"This study is the first to demonstrate substantial effects on IQ among children with ARND born to older or MAST-positive mothers, particularly in relation to first trimester drinking," said Jacobson. "When we looked specifically at the children born to women 30 years or older, we found an alcohol effect on Full Scale IQ and five of the seven composite IQ scores. Similarly, we found IQ effects in children born to MAST-positive mothers. For every two additional drinks consumed by the mother per day during pregnancy, we found a three-point decrease in Full Scale IQ and a five and a half point decrement on Freedom from Distractibility. These findings suggest that there are subgroups of more vulnerable and severely affected children with ARND, whose IQ scores and performance are compromised."
"Prior to this study," said Singer, "we had been unable to explain why children with similar prenatal alcohol exposure levels vary so much in the incidence and severity of negative outcomes, such as lower IQ and learning problems. This study shows that the wide variability in child outcomes is related to the fact that some children are more susceptible than others to the effects of alcohol exposure, namely, those whose mothers are older than 30 years, those whose mothers have alcohol dependence, those whose parents provide a less stimulating environment, and those whose mothers reported drinking during the time of conception. In fact, for those children, even when they do not have FAS, there are strongly negative effects of alcohol exposure on verbal IQ and working memory, both important for learning and school success."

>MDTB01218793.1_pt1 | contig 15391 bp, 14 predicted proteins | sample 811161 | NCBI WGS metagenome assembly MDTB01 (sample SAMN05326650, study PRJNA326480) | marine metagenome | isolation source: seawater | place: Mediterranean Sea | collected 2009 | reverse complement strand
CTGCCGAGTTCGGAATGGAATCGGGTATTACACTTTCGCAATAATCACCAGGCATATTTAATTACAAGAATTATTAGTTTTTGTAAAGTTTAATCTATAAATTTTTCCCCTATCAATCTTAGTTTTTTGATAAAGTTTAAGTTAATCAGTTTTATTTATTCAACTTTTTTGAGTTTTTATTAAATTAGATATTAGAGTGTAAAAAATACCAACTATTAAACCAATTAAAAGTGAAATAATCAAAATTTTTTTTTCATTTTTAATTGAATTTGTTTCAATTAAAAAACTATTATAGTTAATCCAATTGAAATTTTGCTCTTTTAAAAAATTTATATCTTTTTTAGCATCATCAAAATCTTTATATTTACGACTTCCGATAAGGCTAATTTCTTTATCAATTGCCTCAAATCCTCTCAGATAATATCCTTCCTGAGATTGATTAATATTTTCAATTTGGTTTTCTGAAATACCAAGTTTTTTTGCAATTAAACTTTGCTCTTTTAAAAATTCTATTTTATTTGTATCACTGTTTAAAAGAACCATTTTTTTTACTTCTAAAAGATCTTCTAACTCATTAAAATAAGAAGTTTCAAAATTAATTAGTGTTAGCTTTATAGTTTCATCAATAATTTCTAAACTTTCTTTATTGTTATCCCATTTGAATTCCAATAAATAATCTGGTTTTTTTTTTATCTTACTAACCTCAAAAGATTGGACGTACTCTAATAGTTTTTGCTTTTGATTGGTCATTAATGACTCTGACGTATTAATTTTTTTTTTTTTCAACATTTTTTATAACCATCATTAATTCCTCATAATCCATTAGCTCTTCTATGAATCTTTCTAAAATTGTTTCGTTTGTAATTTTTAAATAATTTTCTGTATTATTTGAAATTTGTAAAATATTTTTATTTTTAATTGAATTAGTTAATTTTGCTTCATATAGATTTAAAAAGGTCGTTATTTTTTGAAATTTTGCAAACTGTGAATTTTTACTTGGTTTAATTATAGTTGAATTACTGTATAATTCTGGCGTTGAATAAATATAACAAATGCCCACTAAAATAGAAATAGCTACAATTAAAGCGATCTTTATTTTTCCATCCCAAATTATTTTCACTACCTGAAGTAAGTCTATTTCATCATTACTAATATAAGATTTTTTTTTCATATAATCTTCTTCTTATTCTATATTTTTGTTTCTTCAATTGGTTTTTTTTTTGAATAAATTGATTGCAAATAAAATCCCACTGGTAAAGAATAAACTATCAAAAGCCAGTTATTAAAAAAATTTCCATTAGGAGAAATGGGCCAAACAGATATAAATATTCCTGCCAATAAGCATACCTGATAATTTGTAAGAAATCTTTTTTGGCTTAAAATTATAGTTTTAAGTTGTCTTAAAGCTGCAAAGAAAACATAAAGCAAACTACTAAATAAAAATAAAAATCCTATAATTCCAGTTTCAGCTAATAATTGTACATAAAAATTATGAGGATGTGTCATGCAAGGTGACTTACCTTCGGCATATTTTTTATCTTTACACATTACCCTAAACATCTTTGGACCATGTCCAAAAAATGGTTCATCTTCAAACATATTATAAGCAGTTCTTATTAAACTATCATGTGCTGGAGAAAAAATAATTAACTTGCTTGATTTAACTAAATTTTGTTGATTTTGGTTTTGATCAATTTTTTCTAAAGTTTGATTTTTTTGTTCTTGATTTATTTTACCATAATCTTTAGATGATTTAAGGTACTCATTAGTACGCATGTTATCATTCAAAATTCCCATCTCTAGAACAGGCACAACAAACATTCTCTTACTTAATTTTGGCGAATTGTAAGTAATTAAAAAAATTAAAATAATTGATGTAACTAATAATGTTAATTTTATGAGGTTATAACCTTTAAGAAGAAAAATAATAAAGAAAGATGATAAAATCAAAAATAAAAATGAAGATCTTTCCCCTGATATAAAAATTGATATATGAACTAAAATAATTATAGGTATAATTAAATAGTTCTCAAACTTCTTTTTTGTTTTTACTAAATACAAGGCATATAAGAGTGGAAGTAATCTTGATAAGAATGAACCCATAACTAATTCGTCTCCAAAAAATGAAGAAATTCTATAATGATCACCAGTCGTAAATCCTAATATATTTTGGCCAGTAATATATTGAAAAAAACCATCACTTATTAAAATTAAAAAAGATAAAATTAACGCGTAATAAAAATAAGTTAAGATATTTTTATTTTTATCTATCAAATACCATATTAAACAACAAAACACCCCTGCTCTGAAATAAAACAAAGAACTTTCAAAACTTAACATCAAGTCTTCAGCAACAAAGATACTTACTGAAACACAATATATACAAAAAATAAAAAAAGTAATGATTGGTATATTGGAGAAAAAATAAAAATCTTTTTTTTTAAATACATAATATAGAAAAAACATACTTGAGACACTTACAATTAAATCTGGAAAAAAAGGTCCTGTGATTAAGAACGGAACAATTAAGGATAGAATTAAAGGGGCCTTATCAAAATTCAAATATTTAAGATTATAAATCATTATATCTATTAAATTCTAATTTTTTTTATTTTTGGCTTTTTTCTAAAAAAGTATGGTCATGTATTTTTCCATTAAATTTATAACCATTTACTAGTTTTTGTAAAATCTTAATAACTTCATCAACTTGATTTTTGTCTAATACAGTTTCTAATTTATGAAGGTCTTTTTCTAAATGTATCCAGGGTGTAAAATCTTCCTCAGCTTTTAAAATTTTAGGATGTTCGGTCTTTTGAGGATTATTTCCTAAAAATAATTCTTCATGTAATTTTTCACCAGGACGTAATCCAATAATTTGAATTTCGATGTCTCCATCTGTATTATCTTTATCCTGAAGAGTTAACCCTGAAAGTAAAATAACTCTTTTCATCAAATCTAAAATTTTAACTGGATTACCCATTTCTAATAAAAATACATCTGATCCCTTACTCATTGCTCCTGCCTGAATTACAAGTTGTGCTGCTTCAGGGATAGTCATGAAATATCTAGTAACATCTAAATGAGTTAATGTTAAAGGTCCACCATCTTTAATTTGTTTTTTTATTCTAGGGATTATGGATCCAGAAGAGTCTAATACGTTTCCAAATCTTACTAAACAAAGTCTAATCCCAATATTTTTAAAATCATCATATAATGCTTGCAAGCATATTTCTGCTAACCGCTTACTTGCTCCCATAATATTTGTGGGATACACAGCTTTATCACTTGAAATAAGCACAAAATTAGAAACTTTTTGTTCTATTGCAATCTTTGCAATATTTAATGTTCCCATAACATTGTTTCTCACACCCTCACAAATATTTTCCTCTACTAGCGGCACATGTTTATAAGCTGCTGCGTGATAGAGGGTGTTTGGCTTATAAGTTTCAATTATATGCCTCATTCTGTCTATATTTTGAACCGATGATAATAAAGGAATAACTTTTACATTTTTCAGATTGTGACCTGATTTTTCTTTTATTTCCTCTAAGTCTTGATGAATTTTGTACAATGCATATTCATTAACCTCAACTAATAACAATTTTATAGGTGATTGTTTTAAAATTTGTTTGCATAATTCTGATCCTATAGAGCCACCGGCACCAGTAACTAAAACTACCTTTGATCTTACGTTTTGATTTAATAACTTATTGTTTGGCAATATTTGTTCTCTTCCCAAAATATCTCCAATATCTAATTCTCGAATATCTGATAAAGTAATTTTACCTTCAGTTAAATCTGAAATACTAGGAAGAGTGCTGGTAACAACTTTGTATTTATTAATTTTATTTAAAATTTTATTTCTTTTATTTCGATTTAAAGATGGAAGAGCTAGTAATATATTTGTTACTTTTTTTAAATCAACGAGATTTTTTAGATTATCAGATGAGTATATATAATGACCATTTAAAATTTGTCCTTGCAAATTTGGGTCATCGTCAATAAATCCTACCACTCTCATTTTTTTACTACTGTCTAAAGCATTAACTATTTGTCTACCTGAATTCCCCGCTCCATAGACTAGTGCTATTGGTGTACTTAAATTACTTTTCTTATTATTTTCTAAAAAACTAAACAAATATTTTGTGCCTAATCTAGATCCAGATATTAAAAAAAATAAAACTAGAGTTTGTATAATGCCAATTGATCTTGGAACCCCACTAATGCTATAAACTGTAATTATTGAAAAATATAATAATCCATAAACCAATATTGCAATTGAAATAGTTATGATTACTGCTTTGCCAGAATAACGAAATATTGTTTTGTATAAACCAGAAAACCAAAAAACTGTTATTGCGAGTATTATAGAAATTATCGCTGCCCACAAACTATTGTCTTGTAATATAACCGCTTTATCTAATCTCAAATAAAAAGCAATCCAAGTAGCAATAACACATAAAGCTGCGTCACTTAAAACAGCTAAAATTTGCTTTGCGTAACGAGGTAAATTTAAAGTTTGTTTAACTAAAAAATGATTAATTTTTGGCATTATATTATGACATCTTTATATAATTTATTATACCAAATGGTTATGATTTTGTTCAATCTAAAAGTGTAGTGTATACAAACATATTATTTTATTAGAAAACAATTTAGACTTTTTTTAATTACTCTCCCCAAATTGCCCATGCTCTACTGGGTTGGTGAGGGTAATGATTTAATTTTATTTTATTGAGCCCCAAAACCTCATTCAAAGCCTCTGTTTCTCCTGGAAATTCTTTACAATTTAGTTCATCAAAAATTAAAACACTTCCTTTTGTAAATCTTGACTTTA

Both Jacobson and Singer noted that one very important implication of these findings is that a moderate-to-heavy drinking mother who has given birth to an unaffected child when she was younger needs to be warned that, if she drinks while pregnant, her risk of having an adversely affected child increases as she grows older. This risk is also greater if she has a long-term drinking problem. "Women in these high-risk groups should be urged to abstain from drinking before becoming pregnant," said Jacobson.
Jacobson said that her group's future research will attempt to identify the underlying neural substrates that mediate the effects of alcohol exposure on behavior. "For example, we are beginning to study effects of alcohol exposure on components of arithmetic and number processing which have been linked to specific brain regions," she said. "We plan to use innovative neuroimaging procedures to help target when and where the damage occurs. By also identifying critical moderators of the relation between alcohol exposure and outcome, we hope to improve the ability to identify affected individuals and thus better understand the specific damage and mechanism by which this damage occurs. We have also collected data on a genetic polymorphism involved in maternal alcohol metabolism that appears to protect some children from the adverse effects of fetal alcohol exposure. Ultimately, the goal is to improve diagnosis and treatment of the full range of FASD and better identify women at high risk of having children with FASD."
Source: Eurekalert & othersLast reviewed: By John M. Grohol, Psy.D. on 21 Feb 2009
Published on PsychCentral.com. All rights reserved.